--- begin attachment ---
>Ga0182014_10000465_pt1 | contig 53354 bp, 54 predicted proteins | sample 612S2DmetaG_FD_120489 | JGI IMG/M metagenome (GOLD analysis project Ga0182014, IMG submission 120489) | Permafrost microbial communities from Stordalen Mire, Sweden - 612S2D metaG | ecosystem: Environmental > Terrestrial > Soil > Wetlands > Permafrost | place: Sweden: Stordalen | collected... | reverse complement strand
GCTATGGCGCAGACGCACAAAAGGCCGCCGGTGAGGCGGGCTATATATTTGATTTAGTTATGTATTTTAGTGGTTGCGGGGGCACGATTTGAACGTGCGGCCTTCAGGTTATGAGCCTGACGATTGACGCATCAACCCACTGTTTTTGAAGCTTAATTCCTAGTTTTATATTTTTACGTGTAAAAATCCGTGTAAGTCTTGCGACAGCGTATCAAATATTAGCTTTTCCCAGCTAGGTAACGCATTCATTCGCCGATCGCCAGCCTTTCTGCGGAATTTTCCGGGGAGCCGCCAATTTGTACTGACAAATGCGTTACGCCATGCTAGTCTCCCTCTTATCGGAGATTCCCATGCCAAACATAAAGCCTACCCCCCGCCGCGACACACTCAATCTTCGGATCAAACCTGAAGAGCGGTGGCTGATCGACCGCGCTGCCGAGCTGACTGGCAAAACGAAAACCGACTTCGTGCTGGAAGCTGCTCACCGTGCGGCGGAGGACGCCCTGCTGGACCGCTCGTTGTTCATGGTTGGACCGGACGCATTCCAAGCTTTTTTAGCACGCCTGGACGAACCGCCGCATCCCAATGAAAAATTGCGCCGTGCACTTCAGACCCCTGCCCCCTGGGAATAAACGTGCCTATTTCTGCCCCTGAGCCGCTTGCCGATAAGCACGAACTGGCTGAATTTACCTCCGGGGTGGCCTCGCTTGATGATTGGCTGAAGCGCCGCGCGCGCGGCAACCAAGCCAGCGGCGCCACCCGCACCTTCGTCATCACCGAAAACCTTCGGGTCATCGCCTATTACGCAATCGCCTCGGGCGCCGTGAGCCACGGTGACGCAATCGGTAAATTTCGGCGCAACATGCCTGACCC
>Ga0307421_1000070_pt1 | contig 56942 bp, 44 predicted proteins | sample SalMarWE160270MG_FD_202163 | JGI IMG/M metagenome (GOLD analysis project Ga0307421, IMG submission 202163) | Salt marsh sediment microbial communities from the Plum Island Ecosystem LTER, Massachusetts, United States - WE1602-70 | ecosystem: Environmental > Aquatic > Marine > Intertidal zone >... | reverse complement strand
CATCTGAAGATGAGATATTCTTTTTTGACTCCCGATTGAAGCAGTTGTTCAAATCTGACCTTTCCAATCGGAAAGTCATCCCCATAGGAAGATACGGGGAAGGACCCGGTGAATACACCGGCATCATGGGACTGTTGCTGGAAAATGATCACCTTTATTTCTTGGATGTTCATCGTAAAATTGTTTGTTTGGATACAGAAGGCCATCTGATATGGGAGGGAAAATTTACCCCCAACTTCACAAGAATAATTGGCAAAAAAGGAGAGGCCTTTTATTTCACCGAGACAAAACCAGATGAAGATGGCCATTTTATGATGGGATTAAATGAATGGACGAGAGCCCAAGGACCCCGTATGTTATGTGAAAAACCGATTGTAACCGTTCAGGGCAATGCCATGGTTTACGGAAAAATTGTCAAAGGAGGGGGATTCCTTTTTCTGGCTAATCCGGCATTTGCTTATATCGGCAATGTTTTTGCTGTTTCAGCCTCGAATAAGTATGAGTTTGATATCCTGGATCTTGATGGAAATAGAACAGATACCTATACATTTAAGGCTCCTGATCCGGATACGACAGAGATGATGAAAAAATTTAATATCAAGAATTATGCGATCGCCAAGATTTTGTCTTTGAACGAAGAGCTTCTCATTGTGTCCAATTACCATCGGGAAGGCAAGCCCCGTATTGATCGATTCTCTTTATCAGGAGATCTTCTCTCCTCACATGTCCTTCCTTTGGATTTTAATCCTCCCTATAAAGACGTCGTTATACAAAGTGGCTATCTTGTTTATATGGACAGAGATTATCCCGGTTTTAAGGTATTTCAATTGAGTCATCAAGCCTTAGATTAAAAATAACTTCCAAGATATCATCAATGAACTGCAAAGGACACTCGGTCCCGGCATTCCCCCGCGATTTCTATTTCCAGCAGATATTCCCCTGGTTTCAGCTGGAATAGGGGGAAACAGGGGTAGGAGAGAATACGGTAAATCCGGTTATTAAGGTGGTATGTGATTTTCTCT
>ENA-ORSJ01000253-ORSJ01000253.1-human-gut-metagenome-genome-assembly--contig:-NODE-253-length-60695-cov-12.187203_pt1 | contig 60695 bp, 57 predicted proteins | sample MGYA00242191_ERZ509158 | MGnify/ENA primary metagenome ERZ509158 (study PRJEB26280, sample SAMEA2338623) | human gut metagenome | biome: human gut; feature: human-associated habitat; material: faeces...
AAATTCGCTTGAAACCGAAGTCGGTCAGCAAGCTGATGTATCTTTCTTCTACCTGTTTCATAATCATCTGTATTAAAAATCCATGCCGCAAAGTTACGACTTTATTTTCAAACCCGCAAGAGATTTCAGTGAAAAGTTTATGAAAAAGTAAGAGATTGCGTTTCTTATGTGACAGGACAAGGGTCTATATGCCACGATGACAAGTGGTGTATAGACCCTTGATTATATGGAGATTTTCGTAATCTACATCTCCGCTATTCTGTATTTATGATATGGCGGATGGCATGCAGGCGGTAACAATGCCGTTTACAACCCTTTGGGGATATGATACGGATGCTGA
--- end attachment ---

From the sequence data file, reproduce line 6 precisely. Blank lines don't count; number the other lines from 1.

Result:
AAATTCGCTTGAAACCGAAGTCGGTCAGCAAGCTGATGTATCTTTCTTCTACCTGTTTCATAATCATCTGTATTAAAAATCCATGCCGCAAAGTTACGACTTTATTTTCAAACCCGCAAGAGATTTCAGTGAAAAGTTTATGAAAAAGTAAGAGATTGCGTTTCTTATGTGACAGGACAAGGGTCTATATGCCACGATGACAAGTGGTGTATAGACCCTTGATTATATGGAGATTTTCGTAATCTACATCTCCGCTATTCTGTATTTATGATATGGCGGATGGCATGCAGGCGGTAACAATGCCGTTTACAACCCTTTGGGGATATGATACGGATGCTGA